Suspicious Transactions Up 37% In Macau

Mia Gardner | 21 Dec 2017

Suspicious Transactions Up 37% In MacauThe Macau Financial Intelligence Office has recently revealed an unprecedented number of suspicious transactions being reported from the gambling destination’s casinos during the first half of this year. According to the finance experts, this number has jumped a whopping 37% from last year alone.

The discovery of these fraudulent transactions was posted in the FIO’s newsletter, which noted that as many as 1,074 suspicious cases were spotted in H1 2017 – a massive increase from the 780 transactions reported during the first half of 2016. The gambling industry accounts for around 70% of all suspicious transaction reports in Macau, with insurance companies and banks making up another 21.7% of the total.

Casinos have always traditionally been targets for fraudulent financial activities, and being the world’s largest casino gambling hub, it stands to reason that Macau’s casinos will attract many of these suspicious activities as large amounts of money pass hands between casinos, VIP gamblers, and even possibly suspicious third parties.

Only 79 H1 Transactions Reported

Gambling transactions are deemed possibly fraudulent in Macau when they lack customer due diligence, either because of a lack of identification when redeeming chips or credits, or when junket promoters receive payouts.

Under local law, casinos must disclose all transactions worth over MOP500,000, but despite this, only 79 of the aforementioned suspicious payments and withdrawals were reported to the Public Prosecutions Office.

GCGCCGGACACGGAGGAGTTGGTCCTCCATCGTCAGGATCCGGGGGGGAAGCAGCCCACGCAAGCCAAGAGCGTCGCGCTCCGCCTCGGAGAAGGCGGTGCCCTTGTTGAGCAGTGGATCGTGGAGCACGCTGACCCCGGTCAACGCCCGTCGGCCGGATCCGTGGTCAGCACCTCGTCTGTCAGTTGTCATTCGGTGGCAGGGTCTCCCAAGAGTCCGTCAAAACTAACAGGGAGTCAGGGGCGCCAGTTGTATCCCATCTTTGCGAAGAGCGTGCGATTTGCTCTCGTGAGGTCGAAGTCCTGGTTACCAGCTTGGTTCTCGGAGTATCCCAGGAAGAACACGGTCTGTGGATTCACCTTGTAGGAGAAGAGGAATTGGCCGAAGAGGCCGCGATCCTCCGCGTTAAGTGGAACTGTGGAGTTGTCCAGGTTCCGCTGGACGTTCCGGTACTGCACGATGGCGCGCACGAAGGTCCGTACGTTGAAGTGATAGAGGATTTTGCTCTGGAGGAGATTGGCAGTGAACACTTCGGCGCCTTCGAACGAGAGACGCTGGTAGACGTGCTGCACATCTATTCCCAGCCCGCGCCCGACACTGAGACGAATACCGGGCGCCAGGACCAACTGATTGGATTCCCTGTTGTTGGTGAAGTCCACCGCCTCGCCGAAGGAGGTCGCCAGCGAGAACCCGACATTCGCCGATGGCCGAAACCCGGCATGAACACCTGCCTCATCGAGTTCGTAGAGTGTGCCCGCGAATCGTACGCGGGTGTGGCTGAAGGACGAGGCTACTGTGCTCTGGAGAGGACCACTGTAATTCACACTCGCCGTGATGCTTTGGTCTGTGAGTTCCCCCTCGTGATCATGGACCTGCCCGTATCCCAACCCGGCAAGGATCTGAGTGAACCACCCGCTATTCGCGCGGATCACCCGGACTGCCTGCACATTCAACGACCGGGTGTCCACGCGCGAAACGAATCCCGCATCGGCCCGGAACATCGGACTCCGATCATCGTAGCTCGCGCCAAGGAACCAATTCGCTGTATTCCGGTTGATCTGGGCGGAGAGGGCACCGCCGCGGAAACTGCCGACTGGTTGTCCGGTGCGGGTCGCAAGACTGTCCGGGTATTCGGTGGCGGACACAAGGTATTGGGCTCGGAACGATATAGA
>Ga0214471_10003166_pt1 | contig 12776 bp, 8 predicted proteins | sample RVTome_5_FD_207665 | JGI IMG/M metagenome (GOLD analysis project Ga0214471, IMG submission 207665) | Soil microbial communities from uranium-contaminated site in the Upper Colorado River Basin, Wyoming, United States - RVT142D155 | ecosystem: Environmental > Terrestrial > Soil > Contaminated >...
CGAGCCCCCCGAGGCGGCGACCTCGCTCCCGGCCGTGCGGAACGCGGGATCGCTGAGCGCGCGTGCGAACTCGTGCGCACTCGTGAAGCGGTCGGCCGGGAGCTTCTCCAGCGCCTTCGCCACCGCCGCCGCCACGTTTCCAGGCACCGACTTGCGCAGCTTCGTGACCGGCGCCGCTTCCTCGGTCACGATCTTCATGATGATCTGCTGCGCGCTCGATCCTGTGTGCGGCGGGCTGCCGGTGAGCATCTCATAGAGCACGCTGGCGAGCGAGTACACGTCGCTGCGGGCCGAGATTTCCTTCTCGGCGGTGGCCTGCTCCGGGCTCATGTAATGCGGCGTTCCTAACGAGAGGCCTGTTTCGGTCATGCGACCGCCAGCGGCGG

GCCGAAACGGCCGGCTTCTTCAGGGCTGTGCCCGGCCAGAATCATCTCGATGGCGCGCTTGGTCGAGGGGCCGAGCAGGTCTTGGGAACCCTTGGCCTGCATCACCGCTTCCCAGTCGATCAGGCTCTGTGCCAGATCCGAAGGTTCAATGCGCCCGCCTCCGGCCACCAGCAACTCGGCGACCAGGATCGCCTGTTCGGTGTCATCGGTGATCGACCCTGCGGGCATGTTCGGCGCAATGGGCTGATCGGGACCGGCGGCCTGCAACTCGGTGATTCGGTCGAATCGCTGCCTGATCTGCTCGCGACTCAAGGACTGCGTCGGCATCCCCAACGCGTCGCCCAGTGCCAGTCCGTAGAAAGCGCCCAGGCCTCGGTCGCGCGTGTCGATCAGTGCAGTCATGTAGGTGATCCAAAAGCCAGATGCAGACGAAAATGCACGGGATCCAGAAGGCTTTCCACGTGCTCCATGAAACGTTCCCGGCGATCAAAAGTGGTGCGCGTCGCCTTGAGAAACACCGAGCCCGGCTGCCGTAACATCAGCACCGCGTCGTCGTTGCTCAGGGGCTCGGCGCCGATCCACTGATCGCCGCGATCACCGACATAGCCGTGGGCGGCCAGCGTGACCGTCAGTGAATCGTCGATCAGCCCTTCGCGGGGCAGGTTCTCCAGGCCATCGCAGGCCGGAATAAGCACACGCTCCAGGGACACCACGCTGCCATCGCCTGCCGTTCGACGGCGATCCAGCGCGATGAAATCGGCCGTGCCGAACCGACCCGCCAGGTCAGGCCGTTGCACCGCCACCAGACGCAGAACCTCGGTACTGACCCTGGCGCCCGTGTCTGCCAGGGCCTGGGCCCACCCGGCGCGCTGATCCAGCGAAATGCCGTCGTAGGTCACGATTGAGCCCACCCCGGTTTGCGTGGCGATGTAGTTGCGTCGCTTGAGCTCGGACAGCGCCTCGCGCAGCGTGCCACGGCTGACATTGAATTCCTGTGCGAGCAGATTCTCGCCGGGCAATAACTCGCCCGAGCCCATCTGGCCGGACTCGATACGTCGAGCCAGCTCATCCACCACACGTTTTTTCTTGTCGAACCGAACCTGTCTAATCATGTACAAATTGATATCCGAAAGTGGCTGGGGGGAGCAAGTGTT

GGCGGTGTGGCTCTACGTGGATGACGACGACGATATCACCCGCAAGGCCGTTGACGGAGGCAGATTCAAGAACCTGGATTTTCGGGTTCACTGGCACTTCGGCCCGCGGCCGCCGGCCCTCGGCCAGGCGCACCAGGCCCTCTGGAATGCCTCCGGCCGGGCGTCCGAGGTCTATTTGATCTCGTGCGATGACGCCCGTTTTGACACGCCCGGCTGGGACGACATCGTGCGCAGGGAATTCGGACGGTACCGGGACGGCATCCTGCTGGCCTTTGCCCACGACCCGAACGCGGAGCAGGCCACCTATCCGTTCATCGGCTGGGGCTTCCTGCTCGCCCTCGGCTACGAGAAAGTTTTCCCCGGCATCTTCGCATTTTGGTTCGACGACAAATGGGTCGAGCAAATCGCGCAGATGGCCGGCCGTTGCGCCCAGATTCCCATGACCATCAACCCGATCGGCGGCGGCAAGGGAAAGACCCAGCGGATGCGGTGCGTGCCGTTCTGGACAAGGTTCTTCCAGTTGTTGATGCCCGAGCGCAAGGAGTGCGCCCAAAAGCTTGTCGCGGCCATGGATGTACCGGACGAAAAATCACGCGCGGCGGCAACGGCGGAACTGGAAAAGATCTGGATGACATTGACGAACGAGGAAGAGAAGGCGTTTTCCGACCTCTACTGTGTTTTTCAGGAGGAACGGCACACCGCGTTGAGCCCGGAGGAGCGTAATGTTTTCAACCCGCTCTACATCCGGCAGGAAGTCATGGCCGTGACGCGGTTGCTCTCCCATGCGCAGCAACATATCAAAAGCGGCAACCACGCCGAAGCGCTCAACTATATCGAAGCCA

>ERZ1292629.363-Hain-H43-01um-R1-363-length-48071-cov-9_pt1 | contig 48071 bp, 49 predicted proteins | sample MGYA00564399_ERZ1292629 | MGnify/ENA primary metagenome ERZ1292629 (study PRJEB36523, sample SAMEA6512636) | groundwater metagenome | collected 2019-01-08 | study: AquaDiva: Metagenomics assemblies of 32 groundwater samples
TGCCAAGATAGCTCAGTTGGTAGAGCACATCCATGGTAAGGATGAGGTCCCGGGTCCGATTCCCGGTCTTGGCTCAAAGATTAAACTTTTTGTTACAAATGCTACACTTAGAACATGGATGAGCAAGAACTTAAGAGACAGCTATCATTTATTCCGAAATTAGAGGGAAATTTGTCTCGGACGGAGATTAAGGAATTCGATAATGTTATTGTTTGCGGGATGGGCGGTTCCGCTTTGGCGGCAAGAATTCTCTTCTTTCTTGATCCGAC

Macau earns much of its revenues through wealthy Chinese VIP players, who particularly enjoy playing Baccarat in the famous casino gambling hub. This popularity among high rollers has made Macau the largest and most profitable gambling destination in the world, but with this success comes a proportionately higher rate of suspicious financial activity.

Macau Government Launches Probe

Now, the government of Macau is launching a probe into the hike in possibly fraudulent transactions in order to determine what exactly the region’s many VIP players are doing with the money they wager and win at local land-based gambling venues.

Being the only Chinese territory that allows many forms of real-money gambling, Macau officials are particularly diligent in putting an end to potentially unwanted financial activities, so it will be interesting to see how local regulators take action once the results of this investigation have been revealed to the public.

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https://www.casinolistings.com/news/2017/12/macau-casinos-flagged-1074-suspicious-transactions-first-half